Ten years ago today it was the Thursday of the first week back at school. As an elementary school principal, it was a very busy week, but my body seemed to be flagging.
On the Monday, Labour Day, the day spent getting all the muffins and juice boxes together for the welcome back breakfast, a final day in school making sure everything is in place, everything seemed to be okay. I was fit and healthy, but hadn’t been to the gym as much over the summer as I usually did (5 days a week, before school). By the end of the scorching hot day, I thought Ian had lost the plot! I was convinced the heating was on – and that he had put it on – because my foot felt hot! Then my pjs felt hot, then the bed felt hot! Just what had he done to the house?!?
On the Tuesday, it was the first day of school. My right leg was tingling, and I didn’t feel like I was going at full pace – I couldn’t keep up with people in the hallways. I decided I had to get myself back to the gym really soon.
On the Wednesday, I had a meeting before school, so no gym again. My right leg, in particular, continued to feel odd, and the left one wasn’t so hot either. I told Ian that I really had to get back to work at the gym, because of these odd feelings.
On the Thursday, I went to the gym! I could do things that involve my arms, but my legs just weren’t moving right. I went to work and told my secretary, just passing on how odd it felt. She rang her mum, a nurse, and she told her to get me to ring the BC HealthLine. I thought they were exaggerating, but I did it. I went through a kind of flow chart – is it this or that – on lots of questions. At the end of it, she said I had to go to see a doctor immediately. I said I had an appointment for some repeat prescriptions the next day, and I would bring it up then – that seemed like “immediate” to me. She insisted that I go now – I said “it’s the first week of school!’ – she insisted.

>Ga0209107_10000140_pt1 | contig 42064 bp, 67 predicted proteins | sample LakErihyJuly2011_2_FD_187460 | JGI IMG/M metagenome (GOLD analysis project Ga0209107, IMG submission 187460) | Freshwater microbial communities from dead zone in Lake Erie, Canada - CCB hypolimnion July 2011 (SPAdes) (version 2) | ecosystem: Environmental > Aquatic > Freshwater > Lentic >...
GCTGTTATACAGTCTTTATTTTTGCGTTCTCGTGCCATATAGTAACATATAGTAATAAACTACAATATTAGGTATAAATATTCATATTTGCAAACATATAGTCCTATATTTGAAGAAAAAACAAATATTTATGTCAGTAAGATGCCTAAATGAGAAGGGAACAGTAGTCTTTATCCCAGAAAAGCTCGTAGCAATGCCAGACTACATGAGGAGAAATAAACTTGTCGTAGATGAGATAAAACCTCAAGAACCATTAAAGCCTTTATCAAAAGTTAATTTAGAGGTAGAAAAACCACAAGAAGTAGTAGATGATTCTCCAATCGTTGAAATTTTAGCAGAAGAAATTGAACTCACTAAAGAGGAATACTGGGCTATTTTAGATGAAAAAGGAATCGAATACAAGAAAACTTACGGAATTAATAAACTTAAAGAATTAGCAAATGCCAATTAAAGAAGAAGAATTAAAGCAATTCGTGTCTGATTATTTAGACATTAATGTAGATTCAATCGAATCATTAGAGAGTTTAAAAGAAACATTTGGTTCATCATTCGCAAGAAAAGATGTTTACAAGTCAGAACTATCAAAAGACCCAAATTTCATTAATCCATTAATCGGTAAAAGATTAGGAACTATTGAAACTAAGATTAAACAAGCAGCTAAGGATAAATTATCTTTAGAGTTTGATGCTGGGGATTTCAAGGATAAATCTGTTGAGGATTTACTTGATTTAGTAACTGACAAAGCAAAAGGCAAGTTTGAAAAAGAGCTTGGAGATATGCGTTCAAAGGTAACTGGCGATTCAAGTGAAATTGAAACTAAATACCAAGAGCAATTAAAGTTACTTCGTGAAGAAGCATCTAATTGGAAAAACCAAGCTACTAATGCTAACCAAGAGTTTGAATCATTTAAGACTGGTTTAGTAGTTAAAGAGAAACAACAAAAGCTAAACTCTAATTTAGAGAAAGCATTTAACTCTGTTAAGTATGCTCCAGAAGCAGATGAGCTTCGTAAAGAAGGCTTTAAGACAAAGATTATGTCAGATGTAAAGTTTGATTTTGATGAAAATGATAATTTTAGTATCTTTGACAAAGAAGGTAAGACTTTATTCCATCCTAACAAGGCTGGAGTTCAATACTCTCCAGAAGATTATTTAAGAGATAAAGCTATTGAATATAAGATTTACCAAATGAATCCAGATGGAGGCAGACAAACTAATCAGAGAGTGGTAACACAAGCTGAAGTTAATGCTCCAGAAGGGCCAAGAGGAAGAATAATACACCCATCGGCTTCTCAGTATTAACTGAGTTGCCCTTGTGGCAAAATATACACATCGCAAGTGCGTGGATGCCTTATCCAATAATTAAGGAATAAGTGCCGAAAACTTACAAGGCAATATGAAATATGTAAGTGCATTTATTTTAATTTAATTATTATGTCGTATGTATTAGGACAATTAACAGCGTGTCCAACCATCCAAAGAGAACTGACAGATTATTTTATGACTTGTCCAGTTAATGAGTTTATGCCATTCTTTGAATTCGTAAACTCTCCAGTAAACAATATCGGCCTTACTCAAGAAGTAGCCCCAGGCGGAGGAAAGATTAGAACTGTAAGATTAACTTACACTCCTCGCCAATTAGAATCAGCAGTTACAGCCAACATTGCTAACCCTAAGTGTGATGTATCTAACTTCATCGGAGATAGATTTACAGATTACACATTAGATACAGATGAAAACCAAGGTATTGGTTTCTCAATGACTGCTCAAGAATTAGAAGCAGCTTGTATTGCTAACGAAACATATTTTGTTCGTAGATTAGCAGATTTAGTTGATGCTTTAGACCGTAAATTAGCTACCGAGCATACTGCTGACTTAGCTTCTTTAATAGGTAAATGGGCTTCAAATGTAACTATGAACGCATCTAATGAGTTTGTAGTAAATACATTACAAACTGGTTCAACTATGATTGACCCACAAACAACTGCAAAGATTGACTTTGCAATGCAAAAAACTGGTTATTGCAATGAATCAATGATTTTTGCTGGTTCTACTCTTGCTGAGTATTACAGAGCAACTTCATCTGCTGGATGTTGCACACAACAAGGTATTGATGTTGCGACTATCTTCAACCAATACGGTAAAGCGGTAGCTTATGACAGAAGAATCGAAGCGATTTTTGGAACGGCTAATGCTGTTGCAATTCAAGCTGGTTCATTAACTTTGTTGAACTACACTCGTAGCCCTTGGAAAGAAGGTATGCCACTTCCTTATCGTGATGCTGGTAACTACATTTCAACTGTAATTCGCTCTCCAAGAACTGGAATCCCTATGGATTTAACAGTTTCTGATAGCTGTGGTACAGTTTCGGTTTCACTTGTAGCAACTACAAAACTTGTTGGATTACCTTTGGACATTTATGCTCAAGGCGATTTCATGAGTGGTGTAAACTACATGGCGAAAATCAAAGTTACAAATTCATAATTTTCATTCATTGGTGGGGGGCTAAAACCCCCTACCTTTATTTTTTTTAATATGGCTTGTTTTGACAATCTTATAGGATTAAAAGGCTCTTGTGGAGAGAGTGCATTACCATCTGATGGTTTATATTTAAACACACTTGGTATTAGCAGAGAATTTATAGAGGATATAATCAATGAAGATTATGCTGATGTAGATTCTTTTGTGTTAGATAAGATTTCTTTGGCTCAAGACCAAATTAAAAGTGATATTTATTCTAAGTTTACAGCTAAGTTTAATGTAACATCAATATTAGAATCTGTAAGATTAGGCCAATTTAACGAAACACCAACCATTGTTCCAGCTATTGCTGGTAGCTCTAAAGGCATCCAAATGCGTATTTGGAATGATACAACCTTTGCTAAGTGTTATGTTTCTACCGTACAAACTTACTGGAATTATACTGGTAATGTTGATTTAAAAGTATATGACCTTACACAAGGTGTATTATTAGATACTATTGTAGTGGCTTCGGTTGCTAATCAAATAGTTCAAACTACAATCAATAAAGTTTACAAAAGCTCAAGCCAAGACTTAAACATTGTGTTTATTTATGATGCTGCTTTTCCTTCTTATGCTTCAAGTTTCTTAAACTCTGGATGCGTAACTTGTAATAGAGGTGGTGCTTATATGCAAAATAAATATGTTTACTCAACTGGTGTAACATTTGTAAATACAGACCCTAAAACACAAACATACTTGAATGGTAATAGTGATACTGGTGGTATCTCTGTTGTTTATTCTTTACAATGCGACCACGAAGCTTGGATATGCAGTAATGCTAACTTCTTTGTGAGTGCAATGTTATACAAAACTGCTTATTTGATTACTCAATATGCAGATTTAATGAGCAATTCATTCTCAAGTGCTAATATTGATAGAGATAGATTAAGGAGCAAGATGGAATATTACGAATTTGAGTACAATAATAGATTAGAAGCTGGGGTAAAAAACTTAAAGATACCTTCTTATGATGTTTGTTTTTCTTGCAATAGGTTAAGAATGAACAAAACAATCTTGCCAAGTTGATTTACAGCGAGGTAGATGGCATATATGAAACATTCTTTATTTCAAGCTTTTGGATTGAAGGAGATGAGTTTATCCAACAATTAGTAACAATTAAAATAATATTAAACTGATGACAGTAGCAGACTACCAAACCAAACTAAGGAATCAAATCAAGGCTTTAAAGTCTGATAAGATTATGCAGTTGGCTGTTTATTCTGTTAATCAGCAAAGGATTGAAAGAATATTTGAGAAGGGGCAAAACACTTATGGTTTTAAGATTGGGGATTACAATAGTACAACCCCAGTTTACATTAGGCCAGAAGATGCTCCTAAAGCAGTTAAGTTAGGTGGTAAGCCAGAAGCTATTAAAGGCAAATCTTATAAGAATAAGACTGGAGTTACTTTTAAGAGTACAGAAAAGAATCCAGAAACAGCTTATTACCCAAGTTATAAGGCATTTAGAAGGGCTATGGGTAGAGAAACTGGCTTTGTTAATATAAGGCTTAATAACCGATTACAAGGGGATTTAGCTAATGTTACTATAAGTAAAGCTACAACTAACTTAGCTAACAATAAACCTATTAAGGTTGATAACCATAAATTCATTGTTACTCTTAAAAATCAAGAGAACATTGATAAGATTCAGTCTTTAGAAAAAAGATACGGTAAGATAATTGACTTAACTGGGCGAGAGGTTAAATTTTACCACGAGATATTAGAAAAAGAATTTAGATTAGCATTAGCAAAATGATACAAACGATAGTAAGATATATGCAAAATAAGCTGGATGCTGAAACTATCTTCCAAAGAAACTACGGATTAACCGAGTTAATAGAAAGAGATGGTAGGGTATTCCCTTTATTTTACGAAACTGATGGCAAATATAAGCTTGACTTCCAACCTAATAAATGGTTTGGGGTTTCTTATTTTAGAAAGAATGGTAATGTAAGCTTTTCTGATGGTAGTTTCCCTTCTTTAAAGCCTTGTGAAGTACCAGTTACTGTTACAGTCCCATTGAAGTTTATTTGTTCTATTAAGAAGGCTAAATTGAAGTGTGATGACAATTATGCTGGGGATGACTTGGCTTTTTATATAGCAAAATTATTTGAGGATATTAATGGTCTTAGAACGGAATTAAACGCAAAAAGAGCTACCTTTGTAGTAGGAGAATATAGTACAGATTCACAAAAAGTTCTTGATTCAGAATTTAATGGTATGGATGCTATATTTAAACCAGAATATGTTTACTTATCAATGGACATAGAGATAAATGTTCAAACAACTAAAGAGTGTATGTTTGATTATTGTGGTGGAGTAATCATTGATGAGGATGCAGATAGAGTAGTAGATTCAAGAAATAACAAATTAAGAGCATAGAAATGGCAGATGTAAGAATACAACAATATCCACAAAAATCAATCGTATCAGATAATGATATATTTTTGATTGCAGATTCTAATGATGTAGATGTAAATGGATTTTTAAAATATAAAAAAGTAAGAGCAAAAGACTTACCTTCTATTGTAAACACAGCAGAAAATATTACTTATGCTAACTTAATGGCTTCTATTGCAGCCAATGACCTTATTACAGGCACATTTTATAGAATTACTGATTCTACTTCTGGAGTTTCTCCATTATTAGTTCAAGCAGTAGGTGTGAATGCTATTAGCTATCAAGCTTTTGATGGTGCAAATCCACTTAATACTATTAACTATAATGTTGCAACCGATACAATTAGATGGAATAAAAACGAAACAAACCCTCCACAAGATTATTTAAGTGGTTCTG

I left the office to go to the local walk-in clinic, with just my handbag, hoping there wouldn’t be a line-up, and saying I’d be back soon. Well, I made it back for a visit a few weeks later. I never worked more than 2 days a week again, and within 6 months I had finished work completely. I also never walked “properly” again, and was a full time wheelchair user within 6 months too.
My walk-in clinic appointment took me to the ER which led to being admitted and an MRI of my spine. That showed lesions, and the follow-up MRI of my brain showed more. It was transverse myelitis and MS.
My MS has been called aggressive, and progressive relapsing, but really the labels don’t matter. It has had 6 different types of disease modifying drugs, and showed them all disdain! It has developed a “rare and somewhat unique” type of physical and mental fatigue, which puts me in bed for at least 16 or 17 hours a day. In fact, it’s done a load of stuff which has been downright anti-social!
But this isn’t a tale of woe. This is a tale of what life can be, and of what has happened over the last ten years.
I have made friends who are supporters, shoulders to cry on, people to laugh with. I’ve made close, close friendships that are a joy to have in my life, and without them, my life would be empty. My family has always been there for me, constant, never ending support, that never wavers and brings me so much strength.
I’ve become an advocate for people with ms and for disabled people. I’ve found so many fellow comrades in these battles where we constantly, to use the in-phrase, “speak truth to power”. These women have inspired me to dig deep in myself to challenge the ways in which I approach “power”. To educate myself. To look at every situation as a possibility for change. And to enjoy the small positive changes when they happen.
I’ve rediscovered life as an academic, a student, a life of academic reading. And I revel in the connections, the people, the learning.
I’ve found that technology has become not only even more of my friend, but the indispensable tool that brings some equity into my world. It is always my mobility. It sometimes speaks for me when my voice doesn’t. It is my connection to the outside world. It locks doors and switches lights on and off. It allows me to take courses on the other side of the country, and interact with everyone in a meaningful way.
I’ve spent so much time with two Bernese Mountain dogs. The names have changed as time goes by, but the love and companionship has been never ending.
I’m not saying that having MS has been great and I’m glad it happened! Instead, the phrase “one door closes and another opens” has become the mantra for my life. And throughout it all, I have been felt overwhelming love and support to and from the man that started it all by turning the heating on, on a scorching summer day.